jhawkinsf: Good points and a rational comment. The issue is more complex than most of the ideologues on either side let on. Here's a little light reading. ==== It’s easy to say, "kick them all out" or "build a friggin' wall." George Will once had a piece on the “send them all home” problem. He noted if you lined up buses, the nose of the first one would be on the Mexican border and the last would be near the Canadian border. Now, as he said, all we have to do is get the 12 million to get on the buses and start driving south. The overall economic impact seems to be positive for the country, despite the fact that some undocumented immigrants soak up some social services and, like citizens without insurance, head to the emergency rooms and add to the bills of those who already have coverage. Crops are rotting in the fields and food prices are rising, in part due to lack of workers. Since Americans don't seem to be lining up to take these jobs, we may have an issue there. I am open to suggestions, but those who want to do something drastic never come up with a way to pay for it in increased taxes or suggest a program to eliminate that will pay the costs of the round up and deportation. It's hard, hard I tell ya, to figure all this out, as GWB once said about the presidency.


jhawkinsf 3 years, 1 month ago

As a society, which would you rather have, a person that steals a million dollars or a million people who steal a dollar each. Obviously, stealing is wrong. The theft of a million dollars violates our values of fairness and greed. The theft of a dollar by a million individuals may be seen as a small concern in the wider concerns of the world. But theft is theft. The person who steals a million dollars should be put in jail, no doubt about it. But what is an appropriate consequence for the million who steal a dollar. All consequences are counter-productive because they will cost more money to implement. But the problem remains, we now have a million thieves with no guarantee that their theft will be limited to the dollar already taken. So in a sense, it's worse for society to have a million people stealing a dollar because the one person who stole a million can be removed from society where he will no longer be a threat.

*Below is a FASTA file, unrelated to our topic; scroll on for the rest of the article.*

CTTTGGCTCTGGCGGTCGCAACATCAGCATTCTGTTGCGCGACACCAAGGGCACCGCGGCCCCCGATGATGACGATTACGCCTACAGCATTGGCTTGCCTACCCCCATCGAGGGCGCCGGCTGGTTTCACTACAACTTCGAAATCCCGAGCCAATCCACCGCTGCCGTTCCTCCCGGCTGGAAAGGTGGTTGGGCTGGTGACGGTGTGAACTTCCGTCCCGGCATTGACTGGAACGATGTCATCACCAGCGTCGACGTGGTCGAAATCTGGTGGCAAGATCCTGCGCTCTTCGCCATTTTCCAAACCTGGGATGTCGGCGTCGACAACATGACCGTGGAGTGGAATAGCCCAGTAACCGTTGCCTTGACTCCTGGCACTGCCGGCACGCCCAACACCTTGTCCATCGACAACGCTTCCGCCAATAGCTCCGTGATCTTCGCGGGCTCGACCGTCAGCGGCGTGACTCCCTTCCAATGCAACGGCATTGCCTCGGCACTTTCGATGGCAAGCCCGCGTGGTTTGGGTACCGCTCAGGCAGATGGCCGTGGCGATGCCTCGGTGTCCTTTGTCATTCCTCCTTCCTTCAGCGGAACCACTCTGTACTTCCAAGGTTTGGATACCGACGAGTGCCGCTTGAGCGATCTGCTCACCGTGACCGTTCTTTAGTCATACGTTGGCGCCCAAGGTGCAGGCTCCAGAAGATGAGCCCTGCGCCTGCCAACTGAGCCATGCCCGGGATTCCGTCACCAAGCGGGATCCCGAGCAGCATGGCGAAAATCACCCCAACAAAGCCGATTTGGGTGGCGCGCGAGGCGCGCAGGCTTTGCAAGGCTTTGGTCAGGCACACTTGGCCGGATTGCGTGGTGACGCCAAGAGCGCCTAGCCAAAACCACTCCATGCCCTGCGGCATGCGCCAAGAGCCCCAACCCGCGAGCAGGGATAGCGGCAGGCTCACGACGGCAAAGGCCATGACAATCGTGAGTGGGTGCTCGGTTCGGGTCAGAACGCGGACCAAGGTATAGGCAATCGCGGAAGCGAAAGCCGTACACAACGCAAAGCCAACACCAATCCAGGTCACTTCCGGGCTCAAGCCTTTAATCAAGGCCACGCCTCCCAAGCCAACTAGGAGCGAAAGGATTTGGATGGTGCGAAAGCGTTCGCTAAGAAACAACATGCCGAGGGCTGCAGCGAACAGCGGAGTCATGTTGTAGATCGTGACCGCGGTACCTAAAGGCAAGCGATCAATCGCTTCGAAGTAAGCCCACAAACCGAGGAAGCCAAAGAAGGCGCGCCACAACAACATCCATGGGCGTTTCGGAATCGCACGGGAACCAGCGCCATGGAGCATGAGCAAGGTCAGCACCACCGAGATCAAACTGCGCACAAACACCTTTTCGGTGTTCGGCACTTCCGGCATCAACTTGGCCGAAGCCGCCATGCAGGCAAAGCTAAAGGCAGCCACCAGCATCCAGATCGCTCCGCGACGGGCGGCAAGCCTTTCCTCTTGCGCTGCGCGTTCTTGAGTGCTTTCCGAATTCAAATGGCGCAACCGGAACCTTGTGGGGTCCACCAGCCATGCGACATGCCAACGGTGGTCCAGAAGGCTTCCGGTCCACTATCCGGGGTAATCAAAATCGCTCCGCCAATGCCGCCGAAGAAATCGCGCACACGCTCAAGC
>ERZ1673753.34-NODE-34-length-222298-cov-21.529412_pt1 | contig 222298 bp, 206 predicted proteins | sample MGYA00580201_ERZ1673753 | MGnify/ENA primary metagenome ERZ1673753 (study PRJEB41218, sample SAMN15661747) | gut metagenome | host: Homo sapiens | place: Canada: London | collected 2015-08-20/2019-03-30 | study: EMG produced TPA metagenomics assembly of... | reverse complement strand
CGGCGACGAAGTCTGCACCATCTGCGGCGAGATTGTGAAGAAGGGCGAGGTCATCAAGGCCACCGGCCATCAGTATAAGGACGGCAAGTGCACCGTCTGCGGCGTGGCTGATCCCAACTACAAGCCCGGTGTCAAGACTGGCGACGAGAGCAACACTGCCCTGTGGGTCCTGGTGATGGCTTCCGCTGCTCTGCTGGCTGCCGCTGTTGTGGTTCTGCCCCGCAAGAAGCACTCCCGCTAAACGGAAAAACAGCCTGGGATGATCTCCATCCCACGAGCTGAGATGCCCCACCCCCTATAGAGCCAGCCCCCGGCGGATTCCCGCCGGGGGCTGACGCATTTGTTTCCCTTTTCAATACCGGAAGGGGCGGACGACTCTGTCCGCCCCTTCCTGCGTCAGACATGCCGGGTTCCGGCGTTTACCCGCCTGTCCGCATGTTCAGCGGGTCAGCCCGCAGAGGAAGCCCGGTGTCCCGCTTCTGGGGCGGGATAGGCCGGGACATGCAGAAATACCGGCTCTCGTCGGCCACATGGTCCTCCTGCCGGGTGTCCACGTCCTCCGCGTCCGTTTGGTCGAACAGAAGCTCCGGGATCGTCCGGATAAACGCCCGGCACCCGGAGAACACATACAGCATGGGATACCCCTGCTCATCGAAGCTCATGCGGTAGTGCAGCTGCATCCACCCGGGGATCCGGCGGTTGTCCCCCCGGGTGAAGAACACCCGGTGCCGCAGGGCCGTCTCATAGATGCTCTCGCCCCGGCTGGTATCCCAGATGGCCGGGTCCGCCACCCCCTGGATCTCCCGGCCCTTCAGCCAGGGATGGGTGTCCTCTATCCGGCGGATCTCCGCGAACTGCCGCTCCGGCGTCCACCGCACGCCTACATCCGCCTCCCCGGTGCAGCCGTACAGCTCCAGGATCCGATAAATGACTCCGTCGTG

The bankers on Wall Street who stole billions should be placed in jail. The illegal immigrant that steals our resources should not be allowed to avoid consequences because we have no guarantee that their thievery will be limited to the simple act of having come here illegally.


Paul R Getto 3 years, 1 month ago

It appears the bill just died in the house committee.
Fred: A good point, but I could ask the same thing about the Wall Street Group, Haliburton, Blackwater, etc. Lots of people get 'a break' in life, no? Those I mention here cost us a lot more than a few kids trying to better themselves.


Brock Masters 3 years, 1 month ago

Those that support providing in-state tuition to illegal immigrants just causes me to shake my head in wonderment. Why do we want to reward illegal activity?

Another question comes to mind - why are we allowing childen who are not here legally attend grade and high school? Stop the children from entering grade school and we won't need to consider whether we need to provide in-state tuition to them.

And how about this - if the parents are responsible for making the children participate in illegal activity lets treat them like any other parent who makes their kids participate in a crime. Severe the parentel rights and deport the parents.


Paul R Getto 3 years, 1 month ago

"But the law’s opponents say it provides an incentive for illegal immigrants." === Absurd. I'm sure the average immigrant desperate to feed the family is thinking. "By golly, if I sneak in, find a job and somehow make it, in 20 years or so my kid will be able to go to KU and pay in-state tuition if he stays out of trouble, graduates from high school and wants to improve his life. Nonsense. At least they can use this bible quote to justify their silliness.

"Deut. 5:9 You shall not bow down to them or worship them; for I, the LORD your God, am a jealous God, punishing the children for the sin of the fathers to the third and fourth generation of those who hate me..."